This American Life is one of my all-time favorite radio shows. But since they’re so prolific and have been around for so long, I’m always eons behind on episodes, so I tend to skip through the archives looking for something interesting. That’s how I landed on a 2014 episode, “Dead Men Tell No Tales,” about an incident I’d never heard of, and that’s confoundingly intriguing.
The story concerns Ibragim Todashev, an acquaintance of Tamerlan Tsarnaev, the older of the brothers responsible for bombing the Boston marathon. Living in Orlando when that happened, Todashev had become friendly with Tsarnaev through their shared pastime of boxing. In May 2013, a month after the bombings, an FBI agent shot Todashev seven times in his apartment, killing him while he was writing a confession about his and Tamerlan’s involvement in a triple homicide in Waltham, Massachusetts, in 2011. Todashev’s girlfriend was deported, ostensibly for talking to a reporter. Confused? This barely grazes the tip of the iceberg of this strange story. I highly recommend the episode.
Curiosity piqued, I wanted to know more about the Todashev incident and its context, leading me to an article by Russian-American journalist and author Masha Gessen. If you read about current affairs and commentary on Russian politics, you’re sure to have encountered her sharp writing and reporting. The article was excerpted from The Brothers, her 2015 account of the lead-up to the Boston bombing, so I picked up the book.
Gessen explains in a brief introduction that this is about the Tsernaevs, their family’s background, and the tragedy’s aftermath for those connected to them, who she calls “invisible victims”. Apparently I wasn’t alone in missing the Todashev story, and he’s not the only casualty of the investigation and some questionable FBI tactics detailed here.
The story I was trying to tell was not one of big conspiracies or even giant examples of injustice. The people in key roles in this story are few, the ideas they hold are uncomplicated, and the plans they conjure are anything but far-reaching. It was the hardest and most frightening kind of story to believe.
So this story isn’t intended to be about the victims or the bombing itself. I tried to consider it based on that, even if it seemed incomplete, only containing the mention of one victim’s name in the entire book – that of Sean Collier, the MIT security guard killed during the Tsarnaevs’ escape spree through Watertown.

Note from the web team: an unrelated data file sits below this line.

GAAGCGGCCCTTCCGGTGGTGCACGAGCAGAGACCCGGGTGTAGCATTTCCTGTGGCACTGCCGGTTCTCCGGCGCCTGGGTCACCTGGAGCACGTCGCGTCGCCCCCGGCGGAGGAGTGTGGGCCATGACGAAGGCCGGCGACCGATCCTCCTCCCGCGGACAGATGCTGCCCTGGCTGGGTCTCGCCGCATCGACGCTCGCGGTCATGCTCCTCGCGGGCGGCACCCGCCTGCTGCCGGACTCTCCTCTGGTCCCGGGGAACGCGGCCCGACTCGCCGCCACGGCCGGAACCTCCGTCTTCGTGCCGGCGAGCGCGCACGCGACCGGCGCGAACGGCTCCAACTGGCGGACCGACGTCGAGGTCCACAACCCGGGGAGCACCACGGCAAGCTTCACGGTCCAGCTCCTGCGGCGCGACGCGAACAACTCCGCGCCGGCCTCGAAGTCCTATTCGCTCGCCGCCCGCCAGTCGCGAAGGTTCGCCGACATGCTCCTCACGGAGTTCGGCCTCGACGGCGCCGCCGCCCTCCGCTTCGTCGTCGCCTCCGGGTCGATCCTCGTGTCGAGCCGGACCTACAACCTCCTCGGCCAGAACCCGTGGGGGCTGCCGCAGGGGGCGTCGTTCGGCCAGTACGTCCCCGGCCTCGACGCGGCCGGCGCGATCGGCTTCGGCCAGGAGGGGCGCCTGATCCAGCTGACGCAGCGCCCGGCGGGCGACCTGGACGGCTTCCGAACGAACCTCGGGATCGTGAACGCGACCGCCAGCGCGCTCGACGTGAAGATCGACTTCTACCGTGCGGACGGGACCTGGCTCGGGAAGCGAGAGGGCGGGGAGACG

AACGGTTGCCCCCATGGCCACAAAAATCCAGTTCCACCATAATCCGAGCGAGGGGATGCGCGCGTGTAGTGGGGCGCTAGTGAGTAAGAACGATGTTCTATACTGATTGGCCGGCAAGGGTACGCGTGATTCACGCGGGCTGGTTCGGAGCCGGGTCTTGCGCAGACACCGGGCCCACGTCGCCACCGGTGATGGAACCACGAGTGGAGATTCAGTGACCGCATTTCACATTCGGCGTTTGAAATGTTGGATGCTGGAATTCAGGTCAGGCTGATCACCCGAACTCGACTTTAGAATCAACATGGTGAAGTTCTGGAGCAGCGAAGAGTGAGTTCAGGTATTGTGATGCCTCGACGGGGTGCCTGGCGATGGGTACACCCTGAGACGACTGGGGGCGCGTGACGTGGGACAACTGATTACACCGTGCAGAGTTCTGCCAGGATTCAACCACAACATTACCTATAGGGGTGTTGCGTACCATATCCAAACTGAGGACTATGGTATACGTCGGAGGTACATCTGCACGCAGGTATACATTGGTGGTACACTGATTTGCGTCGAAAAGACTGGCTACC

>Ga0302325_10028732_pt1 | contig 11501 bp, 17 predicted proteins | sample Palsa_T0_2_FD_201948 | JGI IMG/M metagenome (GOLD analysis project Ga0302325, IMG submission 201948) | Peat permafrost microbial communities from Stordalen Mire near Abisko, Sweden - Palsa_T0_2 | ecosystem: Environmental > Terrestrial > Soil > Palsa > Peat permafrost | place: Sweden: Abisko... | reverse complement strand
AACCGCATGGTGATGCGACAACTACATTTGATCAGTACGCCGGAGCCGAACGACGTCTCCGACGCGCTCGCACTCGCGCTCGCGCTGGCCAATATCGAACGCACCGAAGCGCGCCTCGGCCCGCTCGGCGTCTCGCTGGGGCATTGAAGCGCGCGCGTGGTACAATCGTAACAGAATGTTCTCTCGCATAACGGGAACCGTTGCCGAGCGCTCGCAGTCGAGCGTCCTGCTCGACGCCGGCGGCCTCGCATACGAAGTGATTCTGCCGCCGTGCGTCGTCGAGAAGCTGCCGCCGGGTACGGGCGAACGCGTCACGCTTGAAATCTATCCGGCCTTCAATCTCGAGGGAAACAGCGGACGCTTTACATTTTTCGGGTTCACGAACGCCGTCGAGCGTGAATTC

The Brothers begins with the Tsarnaev parents, Zubeidat and Anzor, meeting in bleak-sounding Dagestan, neighbor to their ethnically native Chechnya, and beginning a life together that involved extensive moving through the Caucasus and Russia, willingly and otherwise, searching somewhere they belonged or were safe.
This is a complicated issue that becomes an integral theme throughout the book, and seemingly a major contributor to their sons’ actions. Ideas of fractured identity, politics of ethnicity, classism, the murky intersections of truth and embellishment, aspirations for status and education, the reality of accepting asylum and being immigrants in a land completely foreign to the many they’d already known before. It’s intricate and complicated, like many stories from residents and refugees of the former USSR states. It’s not an excuse, but it paints a picture that begins to provide an explanation, or what the Tsarnaevs thought was one.
Eventually they make it to Boston and try to pave the way for their children, especially their eldest son Tamerlan, to get educated and have promising careers. The role of the family’s Muslim faith is strangely unclear – they don’t appear to be particularly devout, but as I understood it, the mother, Zubeidat, eventually turned more towards religion.
Although I’m sure, as Gessen writes in her afterword, that many were reluctant to speak with her (and after listening to the episode I mentioned, I can’t blame them) it still feels like there are massive, crucial chunks of the Tsernaevs’ backgrounds and lives missing, that could’ve been better filled in by those close to them. There’s very little about Tamerlan’s wife Katherine Russell, called Karima after her conversion to Islam, for example, and that seems like a significant missing piece.